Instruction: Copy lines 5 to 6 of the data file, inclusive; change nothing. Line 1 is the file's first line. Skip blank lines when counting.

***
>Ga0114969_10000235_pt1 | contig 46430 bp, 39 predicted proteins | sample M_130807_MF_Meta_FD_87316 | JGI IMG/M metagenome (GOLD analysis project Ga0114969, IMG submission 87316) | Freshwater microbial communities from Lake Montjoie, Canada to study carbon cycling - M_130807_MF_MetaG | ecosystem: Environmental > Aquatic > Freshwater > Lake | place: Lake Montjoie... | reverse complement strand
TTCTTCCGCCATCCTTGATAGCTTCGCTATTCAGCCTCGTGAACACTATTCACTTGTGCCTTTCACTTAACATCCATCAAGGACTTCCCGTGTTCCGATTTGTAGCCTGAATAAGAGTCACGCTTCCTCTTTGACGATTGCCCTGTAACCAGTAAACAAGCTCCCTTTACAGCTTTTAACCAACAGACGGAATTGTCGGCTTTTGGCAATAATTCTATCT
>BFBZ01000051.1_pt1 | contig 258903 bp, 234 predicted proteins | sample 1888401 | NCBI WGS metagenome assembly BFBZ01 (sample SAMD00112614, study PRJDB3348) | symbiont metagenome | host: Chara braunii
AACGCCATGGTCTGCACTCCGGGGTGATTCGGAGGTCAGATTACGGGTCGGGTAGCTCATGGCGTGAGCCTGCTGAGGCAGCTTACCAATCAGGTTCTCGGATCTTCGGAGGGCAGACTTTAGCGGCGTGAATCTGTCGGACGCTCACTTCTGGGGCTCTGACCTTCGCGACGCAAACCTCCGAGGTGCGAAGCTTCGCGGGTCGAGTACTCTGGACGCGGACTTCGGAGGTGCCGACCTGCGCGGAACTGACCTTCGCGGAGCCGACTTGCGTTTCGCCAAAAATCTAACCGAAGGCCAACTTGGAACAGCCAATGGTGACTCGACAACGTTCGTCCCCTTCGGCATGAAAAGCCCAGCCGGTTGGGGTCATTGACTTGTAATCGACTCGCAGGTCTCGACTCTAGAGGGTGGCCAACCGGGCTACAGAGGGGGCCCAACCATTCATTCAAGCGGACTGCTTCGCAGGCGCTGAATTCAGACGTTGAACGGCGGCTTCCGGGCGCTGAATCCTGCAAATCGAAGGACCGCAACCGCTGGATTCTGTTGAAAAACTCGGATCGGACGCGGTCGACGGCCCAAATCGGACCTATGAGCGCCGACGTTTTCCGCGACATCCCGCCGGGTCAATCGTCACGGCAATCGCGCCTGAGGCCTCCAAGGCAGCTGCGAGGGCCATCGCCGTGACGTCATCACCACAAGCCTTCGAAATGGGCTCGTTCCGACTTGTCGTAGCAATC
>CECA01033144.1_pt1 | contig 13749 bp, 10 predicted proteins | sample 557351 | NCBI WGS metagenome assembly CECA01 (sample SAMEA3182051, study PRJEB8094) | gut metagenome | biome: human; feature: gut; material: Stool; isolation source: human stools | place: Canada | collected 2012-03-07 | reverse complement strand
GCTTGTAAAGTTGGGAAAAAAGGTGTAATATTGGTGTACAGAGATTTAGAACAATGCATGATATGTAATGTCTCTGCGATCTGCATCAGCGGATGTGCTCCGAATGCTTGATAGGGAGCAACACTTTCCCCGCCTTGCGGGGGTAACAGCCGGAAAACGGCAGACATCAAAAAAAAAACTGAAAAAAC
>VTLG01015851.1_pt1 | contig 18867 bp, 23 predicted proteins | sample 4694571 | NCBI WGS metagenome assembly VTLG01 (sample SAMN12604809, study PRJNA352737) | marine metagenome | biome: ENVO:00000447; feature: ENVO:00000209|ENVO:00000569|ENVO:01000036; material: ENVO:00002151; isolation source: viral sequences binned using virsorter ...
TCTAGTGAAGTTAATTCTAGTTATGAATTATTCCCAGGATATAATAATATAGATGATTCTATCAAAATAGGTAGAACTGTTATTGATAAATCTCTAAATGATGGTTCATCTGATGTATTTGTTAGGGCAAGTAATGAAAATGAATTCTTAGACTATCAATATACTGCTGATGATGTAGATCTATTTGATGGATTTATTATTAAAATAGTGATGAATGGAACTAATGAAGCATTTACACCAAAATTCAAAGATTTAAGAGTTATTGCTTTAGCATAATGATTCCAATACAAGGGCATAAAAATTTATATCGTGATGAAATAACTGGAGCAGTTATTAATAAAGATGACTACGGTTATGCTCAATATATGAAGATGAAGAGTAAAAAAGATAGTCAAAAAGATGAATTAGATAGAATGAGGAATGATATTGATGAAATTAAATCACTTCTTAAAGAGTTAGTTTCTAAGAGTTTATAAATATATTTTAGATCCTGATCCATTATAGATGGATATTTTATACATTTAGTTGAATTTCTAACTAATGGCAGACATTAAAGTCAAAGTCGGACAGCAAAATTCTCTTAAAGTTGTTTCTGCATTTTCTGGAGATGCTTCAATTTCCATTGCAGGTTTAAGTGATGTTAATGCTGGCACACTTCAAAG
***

>CECA01033144.1_pt1 | contig 13749 bp, 10 predicted proteins | sample 557351 | NCBI WGS metagenome assembly CECA01 (sample SAMEA3182051, study PRJEB8094) | gut metagenome | biome: human; feature: gut; material: Stool; isolation source: human stools | place: Canada | collected 2012-03-07 | reverse complement strand
GCTTGTAAAGTTGGGAAAAAAGGTGTAATATTGGTGTACAGAGATTTAGAACAATGCATGATATGTAATGTCTCTGCGATCTGCATCAGCGGATGTGCTCCGAATGCTTGATAGGGAGCAACACTTTCCCCGCCTTGCGGGGGTAACAGCCGGAAAACGGCAGACATCAAAAAAAAAACTGAAAAAAC